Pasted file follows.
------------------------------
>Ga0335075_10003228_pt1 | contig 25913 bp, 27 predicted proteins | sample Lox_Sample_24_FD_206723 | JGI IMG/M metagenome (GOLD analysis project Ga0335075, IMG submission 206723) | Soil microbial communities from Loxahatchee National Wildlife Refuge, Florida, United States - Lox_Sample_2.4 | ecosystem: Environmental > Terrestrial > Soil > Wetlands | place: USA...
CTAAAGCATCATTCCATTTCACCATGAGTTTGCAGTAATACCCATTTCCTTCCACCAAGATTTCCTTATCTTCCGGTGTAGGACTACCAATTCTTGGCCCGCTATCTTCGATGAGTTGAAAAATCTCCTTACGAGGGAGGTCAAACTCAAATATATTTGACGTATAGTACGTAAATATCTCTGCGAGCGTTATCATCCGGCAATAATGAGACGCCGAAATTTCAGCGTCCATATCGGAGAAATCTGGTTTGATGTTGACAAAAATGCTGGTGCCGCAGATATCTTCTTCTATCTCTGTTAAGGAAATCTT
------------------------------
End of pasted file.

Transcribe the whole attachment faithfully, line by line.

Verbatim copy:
>Ga0335075_10003228_pt1 | contig 25913 bp, 27 predicted proteins | sample Lox_Sample_24_FD_206723 | JGI IMG/M metagenome (GOLD analysis project Ga0335075, IMG submission 206723) | Soil microbial communities from Loxahatchee National Wildlife Refuge, Florida, United States - Lox_Sample_2.4 | ecosystem: Environmental > Terrestrial > Soil > Wetlands | place: USA...
CTAAAGCATCATTCCATTTCACCATGAGTTTGCAGTAATACCCATTTCCTTCCACCAAGATTTCCTTATCTTCCGGTGTAGGACTACCAATTCTTGGCCCGCTATCTTCGATGAGTTGAAAAATCTCCTTACGAGGGAGGTCAAACTCAAATATATTTGACGTATAGTACGTAAATATCTCTGCGAGCGTTATCATCCGGCAATAATGAGACGCCGAAATTTCAGCGTCCATATCGGAGAAATCTGGTTTGATGTTGACAAAAATGCTGGTGCCGCAGATATCTTCTTCTATCTCTGTTAAGGAAATCTT